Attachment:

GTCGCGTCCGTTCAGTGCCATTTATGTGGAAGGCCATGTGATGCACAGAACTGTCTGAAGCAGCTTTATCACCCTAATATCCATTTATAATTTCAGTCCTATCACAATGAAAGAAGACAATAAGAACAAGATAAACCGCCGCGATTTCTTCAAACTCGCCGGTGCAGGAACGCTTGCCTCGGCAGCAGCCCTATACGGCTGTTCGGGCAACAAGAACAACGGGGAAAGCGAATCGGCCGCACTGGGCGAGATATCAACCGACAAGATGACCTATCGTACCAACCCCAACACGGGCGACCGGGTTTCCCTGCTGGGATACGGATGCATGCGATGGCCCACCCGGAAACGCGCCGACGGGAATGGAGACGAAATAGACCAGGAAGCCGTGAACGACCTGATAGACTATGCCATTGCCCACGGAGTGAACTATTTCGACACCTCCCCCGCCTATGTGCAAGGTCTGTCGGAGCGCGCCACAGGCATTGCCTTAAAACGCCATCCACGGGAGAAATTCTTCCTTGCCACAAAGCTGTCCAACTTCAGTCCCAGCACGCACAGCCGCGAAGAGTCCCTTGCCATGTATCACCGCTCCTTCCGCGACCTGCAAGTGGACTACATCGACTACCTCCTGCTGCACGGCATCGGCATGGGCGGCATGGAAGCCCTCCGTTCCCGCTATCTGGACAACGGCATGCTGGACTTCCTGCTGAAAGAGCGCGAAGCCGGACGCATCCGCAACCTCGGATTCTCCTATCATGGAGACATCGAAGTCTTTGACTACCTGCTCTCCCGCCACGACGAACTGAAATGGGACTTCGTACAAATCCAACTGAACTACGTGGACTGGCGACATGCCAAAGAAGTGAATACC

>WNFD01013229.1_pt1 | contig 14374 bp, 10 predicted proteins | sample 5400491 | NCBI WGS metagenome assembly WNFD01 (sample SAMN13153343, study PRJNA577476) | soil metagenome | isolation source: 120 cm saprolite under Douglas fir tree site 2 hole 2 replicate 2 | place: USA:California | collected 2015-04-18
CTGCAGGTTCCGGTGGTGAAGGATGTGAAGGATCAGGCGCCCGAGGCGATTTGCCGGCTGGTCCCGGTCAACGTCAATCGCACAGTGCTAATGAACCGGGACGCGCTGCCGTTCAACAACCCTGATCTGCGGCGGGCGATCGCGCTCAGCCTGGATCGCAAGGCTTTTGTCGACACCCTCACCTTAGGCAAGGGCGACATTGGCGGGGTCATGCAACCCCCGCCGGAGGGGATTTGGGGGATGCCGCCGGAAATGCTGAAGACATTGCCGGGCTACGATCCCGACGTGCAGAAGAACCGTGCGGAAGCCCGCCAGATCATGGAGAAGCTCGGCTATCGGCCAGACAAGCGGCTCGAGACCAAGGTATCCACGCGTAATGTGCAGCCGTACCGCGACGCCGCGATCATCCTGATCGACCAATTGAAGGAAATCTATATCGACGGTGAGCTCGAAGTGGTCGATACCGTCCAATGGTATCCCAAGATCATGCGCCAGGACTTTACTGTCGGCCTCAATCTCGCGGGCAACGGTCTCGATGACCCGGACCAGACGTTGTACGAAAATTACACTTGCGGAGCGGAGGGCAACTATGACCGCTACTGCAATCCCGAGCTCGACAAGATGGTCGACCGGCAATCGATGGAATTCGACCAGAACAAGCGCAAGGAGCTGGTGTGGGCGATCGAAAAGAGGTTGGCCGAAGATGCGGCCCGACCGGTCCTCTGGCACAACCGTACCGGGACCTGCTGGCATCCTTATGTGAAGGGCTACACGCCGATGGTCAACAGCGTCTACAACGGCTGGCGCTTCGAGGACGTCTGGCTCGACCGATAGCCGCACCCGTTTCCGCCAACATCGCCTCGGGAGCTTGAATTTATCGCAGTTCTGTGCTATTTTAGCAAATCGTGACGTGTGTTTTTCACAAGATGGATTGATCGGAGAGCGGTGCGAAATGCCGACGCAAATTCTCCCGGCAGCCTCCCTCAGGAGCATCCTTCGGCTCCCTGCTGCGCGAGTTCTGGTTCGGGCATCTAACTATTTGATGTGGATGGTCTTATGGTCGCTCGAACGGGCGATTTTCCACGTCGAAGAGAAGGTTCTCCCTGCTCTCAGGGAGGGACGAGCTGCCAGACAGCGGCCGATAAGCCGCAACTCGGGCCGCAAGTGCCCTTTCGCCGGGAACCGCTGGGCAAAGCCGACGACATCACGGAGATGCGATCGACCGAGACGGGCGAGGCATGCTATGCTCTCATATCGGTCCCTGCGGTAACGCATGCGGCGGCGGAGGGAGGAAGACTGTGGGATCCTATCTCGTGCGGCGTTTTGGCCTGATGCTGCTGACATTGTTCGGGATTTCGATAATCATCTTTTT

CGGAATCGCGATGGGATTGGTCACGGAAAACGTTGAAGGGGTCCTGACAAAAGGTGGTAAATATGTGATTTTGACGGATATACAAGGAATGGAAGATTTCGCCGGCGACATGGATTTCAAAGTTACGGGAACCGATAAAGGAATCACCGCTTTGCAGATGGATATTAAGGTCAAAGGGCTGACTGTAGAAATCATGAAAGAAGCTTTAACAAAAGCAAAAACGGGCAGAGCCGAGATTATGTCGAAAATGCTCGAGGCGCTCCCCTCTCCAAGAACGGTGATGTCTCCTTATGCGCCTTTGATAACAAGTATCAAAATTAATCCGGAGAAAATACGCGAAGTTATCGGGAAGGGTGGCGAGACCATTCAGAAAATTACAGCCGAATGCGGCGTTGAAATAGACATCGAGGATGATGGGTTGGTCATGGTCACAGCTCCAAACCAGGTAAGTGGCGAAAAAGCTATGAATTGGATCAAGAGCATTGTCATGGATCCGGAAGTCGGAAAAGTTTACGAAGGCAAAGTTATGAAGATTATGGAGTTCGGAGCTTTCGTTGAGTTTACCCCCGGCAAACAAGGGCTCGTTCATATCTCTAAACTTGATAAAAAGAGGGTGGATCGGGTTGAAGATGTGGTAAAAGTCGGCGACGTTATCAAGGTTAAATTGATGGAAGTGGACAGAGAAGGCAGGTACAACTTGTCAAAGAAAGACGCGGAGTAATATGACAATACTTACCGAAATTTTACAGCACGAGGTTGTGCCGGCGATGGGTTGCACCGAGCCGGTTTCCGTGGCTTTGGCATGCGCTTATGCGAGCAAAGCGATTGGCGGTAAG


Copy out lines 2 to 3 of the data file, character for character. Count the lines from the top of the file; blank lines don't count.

>WNFD01013229.1_pt1 | contig 14374 bp, 10 predicted proteins | sample 5400491 | NCBI WGS metagenome assembly WNFD01 (sample SAMN13153343, study PRJNA577476) | soil metagenome | isolation source: 120 cm saprolite under Douglas fir tree site 2 hole 2 replicate 2 | place: USA:California | collected 2015-04-18
CTGCAGGTTCCGGTGGTGAAGGATGTGAAGGATCAGGCGCCCGAGGCGATTTGCCGGCTGGTCCCGGTCAACGTCAATCGCACAGTGCTAATGAACCGGGACGCGCTGCCGTTCAACAACCCTGATCTGCGGCGGGCGATCGCGCTCAGCCTGGATCGCAAGGCTTTTGTCGACACCCTCACCTTAGGCAAGGGCGACATTGGCGGGGTCATGCAACCCCCGCCGGAGGGGATTTGGGGGATGCCGCCGGAAATGCTGAAGACATTGCCGGGCTACGATCCCGACGTGCAGAAGAACCGTGCGGAAGCCCGCCAGATCATGGAGAAGCTCGGCTATCGGCCAGACAAGCGGCTCGAGACCAAGGTATCCACGCGTAATGTGCAGCCGTACCGCGACGCCGCGATCATCCTGATCGACCAATTGAAGGAAATCTATATCGACGGTGAGCTCGAAGTGGTCGATACCGTCCAATGGTATCCCAAGATCATGCGCCAGGACTTTACTGTCGGCCTCAATCTCGCGGGCAACGGTCTCGATGACCCGGACCAGACGTTGTACGAAAATTACACTTGCGGAGCGGAGGGCAACTATGACCGCTACTGCAATCCCGAGCTCGACAAGATGGTCGACCGGCAATCGATGGAATTCGACCAGAACAAGCGCAAGGAGCTGGTGTGGGCGATCGAAAAGAGGTTGGCCGAAGATGCGGCCCGACCGGTCCTCTGGCACAACCGTACCGGGACCTGCTGGCATCCTTATGTGAAGGGCTACACGCCGATGGTCAACAGCGTCTACAACGGCTGGCGCTTCGAGGACGTCTGGCTCGACCGATAGCCGCACCCGTTTCCGCCAACATCGCCTCGGGAGCTTGAATTTATCGCAGTTCTGTGCTATTTTAGCAAATCGTGACGTGTGTTTTTCACAAGATGGATTGATCGGAGAGCGGTGCGAAATGCCGACGCAAATTCTCCCGGCAGCCTCCCTCAGGAGCATCCTTCGGCTCCCTGCTGCGCGAGTTCTGGTTCGGGCATCTAACTATTTGATGTGGATGGTCTTATGGTCGCTCGAACGGGCGATTTTCCACGTCGAAGAGAAGGTTCTCCCTGCTCTCAGGGAGGGACGAGCTGCCAGACAGCGGCCGATAAGCCGCAACTCGGGCCGCAAGTGCCCTTTCGCCGGGAACCGCTGGGCAAAGCCGACGACATCACGGAGATGCGATCGACCGAGACGGGCGAGGCATGCTATGCTCTCATATCGGTCCCTGCGGTAACGCATGCGGCGGCGGAGGGAGGAAGACTGTGGGATCCTATCTCGTGCGGCGTTTTGGCCTGATGCTGCTGACATTGTTCGGGATTTCGATAATCATCTTTTT